The phenomenon mobile banditry has existed in Europe for centuries, however in recent years great concern has risen about the increase in the number of gangs from East and Central Europe who have been committing various types of crimes against property in West European countries. This research provides explanations and analyses the historical, political, economic and cultural backgrounds of the phenomenon 'itinerant criminal gangs' from different perspectives: the lessons learned from comparable situations in the past; the inevitable negative effects of globalization; the power of attraction of the West and the gulf between the rich and poor and between West and East Europe.The analysis of the connections between organized crime, shady entrepreneurs and corrupt politicians in East and Central Europe on the one hand, and the relationship between migrants and criminal groups in the Netherlands on the other provide explanation on the dynamics of the markets in stolen goods.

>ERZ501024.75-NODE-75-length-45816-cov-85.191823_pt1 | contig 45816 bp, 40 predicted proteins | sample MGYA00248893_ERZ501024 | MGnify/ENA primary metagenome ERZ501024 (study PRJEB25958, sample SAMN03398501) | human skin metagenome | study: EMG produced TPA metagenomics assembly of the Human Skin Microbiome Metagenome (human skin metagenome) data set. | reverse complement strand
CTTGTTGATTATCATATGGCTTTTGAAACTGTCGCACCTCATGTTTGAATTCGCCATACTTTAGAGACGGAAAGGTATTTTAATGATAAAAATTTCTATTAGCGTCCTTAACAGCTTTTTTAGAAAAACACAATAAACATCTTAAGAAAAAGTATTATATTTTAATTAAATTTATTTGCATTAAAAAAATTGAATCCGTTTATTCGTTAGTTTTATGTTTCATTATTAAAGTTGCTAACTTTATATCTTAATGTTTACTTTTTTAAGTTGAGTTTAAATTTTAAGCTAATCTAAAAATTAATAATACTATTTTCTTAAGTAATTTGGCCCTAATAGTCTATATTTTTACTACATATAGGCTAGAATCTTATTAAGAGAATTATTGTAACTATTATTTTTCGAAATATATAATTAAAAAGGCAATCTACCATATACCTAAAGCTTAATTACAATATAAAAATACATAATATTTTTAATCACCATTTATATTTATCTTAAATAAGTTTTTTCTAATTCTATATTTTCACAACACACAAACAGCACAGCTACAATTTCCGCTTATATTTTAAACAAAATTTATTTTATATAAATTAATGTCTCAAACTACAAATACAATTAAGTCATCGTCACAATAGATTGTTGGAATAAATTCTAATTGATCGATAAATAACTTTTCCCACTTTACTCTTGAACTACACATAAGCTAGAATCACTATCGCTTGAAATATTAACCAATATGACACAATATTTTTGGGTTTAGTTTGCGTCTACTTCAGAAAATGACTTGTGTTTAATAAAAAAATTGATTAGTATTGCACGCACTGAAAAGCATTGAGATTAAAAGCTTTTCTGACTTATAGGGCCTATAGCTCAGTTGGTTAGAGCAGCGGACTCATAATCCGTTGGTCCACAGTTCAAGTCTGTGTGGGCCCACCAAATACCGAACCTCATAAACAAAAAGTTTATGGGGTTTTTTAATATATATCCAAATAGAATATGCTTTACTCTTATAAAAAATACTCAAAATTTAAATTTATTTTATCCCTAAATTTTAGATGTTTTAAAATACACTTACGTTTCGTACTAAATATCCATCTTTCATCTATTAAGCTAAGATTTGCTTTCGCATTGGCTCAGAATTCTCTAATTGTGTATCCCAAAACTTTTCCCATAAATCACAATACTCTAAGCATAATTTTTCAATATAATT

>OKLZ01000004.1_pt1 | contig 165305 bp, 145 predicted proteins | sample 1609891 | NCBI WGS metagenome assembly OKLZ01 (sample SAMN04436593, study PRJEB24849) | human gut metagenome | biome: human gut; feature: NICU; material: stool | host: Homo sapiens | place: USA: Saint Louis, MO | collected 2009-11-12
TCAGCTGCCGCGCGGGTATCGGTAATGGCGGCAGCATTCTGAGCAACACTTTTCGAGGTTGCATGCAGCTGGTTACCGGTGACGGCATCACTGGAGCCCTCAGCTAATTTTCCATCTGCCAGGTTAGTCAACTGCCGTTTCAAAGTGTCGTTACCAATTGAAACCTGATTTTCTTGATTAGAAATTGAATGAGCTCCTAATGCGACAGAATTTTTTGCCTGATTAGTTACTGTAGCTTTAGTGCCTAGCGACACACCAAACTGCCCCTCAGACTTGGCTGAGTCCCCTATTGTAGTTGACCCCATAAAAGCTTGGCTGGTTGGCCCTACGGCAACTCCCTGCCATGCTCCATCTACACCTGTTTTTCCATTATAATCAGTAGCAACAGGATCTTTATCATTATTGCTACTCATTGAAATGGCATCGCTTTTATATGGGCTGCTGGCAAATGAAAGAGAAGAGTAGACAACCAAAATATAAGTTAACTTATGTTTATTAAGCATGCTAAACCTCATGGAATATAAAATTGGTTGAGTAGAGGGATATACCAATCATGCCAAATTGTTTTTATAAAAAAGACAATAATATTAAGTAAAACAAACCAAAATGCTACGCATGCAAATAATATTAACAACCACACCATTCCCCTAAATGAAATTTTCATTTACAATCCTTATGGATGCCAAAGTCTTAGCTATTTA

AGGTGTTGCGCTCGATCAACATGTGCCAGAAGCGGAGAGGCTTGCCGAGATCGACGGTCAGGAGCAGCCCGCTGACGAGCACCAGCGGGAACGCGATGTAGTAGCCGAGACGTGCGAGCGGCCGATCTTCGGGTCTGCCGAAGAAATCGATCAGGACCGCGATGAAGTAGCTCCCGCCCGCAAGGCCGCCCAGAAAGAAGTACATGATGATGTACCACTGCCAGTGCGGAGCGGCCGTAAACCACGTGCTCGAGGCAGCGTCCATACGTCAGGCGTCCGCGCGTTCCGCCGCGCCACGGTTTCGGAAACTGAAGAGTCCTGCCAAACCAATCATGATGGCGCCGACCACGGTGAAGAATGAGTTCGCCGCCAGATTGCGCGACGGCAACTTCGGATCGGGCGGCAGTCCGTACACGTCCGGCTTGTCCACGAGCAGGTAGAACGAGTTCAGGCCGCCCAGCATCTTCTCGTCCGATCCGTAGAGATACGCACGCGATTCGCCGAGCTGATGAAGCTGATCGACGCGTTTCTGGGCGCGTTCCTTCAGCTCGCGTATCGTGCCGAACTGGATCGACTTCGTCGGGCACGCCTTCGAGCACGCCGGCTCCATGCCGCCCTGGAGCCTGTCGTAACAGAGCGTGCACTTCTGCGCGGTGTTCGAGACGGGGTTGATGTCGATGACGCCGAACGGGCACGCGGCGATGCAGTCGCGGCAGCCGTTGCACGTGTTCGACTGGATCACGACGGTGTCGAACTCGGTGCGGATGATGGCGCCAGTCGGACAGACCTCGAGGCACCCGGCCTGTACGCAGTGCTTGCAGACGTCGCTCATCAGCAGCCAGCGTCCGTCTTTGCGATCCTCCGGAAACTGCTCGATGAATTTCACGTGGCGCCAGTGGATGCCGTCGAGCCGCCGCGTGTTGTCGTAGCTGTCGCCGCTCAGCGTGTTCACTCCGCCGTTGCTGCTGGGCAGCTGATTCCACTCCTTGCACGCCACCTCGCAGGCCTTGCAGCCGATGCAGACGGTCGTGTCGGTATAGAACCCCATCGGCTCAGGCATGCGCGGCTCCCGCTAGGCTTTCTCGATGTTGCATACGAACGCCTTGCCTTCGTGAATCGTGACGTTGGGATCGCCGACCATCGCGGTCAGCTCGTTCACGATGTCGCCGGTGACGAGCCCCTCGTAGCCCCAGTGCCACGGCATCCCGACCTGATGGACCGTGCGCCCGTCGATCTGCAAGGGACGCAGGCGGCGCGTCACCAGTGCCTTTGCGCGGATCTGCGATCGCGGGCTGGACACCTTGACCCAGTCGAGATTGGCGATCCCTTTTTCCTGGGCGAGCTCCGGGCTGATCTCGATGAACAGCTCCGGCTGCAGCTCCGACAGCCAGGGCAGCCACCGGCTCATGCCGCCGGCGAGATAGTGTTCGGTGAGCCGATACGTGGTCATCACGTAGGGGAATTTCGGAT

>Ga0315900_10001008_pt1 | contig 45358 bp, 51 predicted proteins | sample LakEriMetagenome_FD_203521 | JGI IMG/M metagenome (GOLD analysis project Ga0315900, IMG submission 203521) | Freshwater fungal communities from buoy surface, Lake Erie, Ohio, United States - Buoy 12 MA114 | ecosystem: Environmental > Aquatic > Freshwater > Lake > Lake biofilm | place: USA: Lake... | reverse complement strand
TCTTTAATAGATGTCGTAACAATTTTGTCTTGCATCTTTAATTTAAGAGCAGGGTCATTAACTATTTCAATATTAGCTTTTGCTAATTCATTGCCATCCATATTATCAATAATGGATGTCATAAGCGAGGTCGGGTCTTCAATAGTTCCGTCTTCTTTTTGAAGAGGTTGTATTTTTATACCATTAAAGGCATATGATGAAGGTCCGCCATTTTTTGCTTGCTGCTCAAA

This research, based on 127 interviews and observations in the Netherlands, Poland, Lithuania, Bulgaria and Romania, analysis of court files and literature study provides answers to the questions what is the socio-cultural background of these criminals, how do they operate, where are the stolen goods and what are the Dutch, East and Central European and EU efforts to combat this form of organized crime.
Dina Siegel is a professor of Criminology at the Willem Pompe Institute for Criminal law and Criminology, Utrecht University
1. Introduction; 2. Itinerant criminal gangs: past and present; 3. Mobile banditry as a 'new form' of organised crime; 4. Criminal markets - where are the stolen goods?; 5. Why do they come to the Netherlands?; 6. Approaches to combating mobile banditry; 7. Conclusions; References; Appendix I: Interviews Research mobile banditry; Appendix II: Observations.